Billions of federal bailout dollars are flooding the financial system, credit markets are loosening and many banks say they are ready to lend. But a crucial piece needed to solve the credit crisis is still missing: borrowers.
With the economy slowing, banks are seeing a big decline in the number of people seeking loans because nervous consumers and small businesses are reducing their borrowing.
The slide in loan demand has been a hallmark of past downturns, and it could thwart the government's attempt to increase lending with an injection of $250 billion in emergency cash. This is one problem that has nothing to do with whether a bank is healthy.
“It's not us saying we won't lend money – it's borrowers saying they don't want it,” said William Dunkelberg, chairman of Liberty Bell Bank in Cherry Hill, N.J., which in the past year has seen loan demand cut by about half across its four branches.
In his city of 70,000 people, he said, banks are taking out ads to assure customers that they are financially sound and have money to lend.
“We're letting people know that the credit crunch isn't here. That's a Wall Street problem,” said Dunkelberg, who's also chief economist for the National Federation of Independent Business.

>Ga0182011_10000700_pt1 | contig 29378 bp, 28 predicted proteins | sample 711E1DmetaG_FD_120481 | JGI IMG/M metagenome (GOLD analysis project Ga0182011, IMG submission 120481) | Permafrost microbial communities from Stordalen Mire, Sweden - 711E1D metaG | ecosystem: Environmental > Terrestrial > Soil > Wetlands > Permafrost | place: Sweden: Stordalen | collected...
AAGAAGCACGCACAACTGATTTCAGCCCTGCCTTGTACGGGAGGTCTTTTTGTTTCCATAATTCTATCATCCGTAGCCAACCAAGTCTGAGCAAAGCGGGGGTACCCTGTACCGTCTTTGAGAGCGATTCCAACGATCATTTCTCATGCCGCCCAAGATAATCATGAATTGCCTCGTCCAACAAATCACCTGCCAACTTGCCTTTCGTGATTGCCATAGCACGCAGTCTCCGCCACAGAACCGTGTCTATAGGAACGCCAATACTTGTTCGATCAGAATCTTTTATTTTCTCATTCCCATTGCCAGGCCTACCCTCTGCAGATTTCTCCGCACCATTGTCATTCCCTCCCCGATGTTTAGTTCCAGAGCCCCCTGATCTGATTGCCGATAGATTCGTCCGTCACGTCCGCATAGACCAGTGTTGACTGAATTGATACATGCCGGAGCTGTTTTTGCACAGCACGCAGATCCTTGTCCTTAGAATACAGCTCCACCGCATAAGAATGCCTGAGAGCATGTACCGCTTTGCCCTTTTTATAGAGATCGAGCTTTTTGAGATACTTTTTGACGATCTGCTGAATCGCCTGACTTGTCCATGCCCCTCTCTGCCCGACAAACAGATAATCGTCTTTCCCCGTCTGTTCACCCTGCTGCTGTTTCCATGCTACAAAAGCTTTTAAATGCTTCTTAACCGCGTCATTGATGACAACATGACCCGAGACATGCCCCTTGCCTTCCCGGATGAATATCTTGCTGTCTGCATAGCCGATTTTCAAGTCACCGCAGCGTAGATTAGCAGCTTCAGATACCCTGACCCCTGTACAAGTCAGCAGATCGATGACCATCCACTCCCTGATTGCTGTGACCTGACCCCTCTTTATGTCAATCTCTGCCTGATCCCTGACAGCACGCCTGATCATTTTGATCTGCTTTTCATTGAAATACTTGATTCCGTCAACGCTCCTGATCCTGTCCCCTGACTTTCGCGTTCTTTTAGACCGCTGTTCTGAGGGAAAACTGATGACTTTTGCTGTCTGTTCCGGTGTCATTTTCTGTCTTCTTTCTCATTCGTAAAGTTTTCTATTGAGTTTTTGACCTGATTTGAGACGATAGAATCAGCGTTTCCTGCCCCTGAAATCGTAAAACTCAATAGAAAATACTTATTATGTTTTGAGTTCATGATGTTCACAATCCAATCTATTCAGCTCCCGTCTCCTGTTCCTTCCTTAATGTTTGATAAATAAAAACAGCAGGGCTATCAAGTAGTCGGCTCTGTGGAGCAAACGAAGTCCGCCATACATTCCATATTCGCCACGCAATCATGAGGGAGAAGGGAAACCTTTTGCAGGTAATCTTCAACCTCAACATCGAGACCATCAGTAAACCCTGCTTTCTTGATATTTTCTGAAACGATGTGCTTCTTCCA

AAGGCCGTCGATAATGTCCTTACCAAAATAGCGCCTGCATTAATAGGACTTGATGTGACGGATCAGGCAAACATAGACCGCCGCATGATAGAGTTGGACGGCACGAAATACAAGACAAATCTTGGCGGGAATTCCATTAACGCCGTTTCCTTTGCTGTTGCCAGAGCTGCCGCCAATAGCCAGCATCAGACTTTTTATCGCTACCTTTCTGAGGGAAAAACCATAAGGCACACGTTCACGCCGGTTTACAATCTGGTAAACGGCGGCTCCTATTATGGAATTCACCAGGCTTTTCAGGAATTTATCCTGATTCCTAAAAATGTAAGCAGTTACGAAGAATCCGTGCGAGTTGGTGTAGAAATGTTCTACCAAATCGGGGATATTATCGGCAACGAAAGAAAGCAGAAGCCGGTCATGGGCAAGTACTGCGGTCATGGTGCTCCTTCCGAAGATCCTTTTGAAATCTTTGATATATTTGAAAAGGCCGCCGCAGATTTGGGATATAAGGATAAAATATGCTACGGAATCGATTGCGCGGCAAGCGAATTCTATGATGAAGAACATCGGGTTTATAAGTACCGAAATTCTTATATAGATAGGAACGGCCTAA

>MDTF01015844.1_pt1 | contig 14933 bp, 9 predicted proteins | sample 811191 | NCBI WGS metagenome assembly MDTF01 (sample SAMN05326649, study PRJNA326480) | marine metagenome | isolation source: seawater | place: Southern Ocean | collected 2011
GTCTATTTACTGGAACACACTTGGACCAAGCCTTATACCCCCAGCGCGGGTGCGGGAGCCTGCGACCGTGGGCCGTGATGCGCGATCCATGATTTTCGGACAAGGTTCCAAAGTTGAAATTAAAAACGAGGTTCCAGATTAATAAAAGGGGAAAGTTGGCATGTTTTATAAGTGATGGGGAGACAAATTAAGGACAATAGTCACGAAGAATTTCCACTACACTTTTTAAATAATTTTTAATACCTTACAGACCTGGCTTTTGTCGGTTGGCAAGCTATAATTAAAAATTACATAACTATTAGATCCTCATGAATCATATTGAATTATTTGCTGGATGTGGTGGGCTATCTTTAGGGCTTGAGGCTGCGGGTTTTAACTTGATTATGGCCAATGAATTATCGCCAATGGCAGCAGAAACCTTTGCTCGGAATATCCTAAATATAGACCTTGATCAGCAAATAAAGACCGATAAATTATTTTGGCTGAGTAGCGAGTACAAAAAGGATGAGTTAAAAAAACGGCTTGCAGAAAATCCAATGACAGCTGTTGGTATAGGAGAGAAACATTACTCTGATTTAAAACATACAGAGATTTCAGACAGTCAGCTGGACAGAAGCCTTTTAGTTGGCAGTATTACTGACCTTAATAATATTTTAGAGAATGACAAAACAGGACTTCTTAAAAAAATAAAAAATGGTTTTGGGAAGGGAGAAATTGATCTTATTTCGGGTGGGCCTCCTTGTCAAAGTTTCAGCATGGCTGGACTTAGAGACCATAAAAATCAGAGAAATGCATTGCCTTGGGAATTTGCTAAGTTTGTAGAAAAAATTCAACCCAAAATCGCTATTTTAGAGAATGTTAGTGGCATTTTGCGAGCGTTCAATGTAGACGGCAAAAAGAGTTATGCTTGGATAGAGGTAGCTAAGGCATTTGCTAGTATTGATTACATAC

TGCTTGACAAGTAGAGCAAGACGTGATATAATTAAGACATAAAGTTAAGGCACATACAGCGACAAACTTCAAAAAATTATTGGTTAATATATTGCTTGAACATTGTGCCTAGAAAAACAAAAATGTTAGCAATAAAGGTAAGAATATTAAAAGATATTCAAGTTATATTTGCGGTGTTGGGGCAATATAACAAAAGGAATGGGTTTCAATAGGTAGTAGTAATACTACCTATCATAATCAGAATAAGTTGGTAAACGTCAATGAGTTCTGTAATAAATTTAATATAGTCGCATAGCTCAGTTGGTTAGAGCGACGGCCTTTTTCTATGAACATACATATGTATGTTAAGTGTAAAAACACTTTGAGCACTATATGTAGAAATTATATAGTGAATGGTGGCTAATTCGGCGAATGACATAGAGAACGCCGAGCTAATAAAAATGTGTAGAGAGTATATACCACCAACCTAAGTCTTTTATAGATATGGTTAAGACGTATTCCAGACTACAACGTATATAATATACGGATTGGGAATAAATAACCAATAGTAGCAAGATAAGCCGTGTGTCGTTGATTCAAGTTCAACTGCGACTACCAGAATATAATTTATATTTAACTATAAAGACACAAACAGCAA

The borrowing drought has been most dramatic among small businesses, which employ half of all private-sector workers.
In fiscal 2008, the number of small business loans issued by banks plunged 30 percent compared with the previous year, according to the U.S. Small Business Administration. Over the same period, the dollar value of those loans fell from $20.6 billion to $17.96 billion, a 13 percent drop.
The pullback is partly a result of tighter credit availability among lenders and declining creditworthiness among borrowers. But it also reflects a big drop in consumer spending that is forcing small businesses across the country to put off expansion plans and cancel orders for new equipment.
“I get loan offers from banks all the time, and I just throw them away,” said Mark Harris, a dentist in Riverside, Calif., who bought his practice three years ago.
Harris would like to buy a new digital X-ray machine among other upgrades, but he is wary of taking out a loan to cover the $40,000 purchase and setup costs.
“It's just too hard to predict my cash flow from month to month,” said Harris, whose business is down about 25 percent over the past year. “Several patients have canceled appointments lately because they're scared they'll get laid off if they ask for time off.”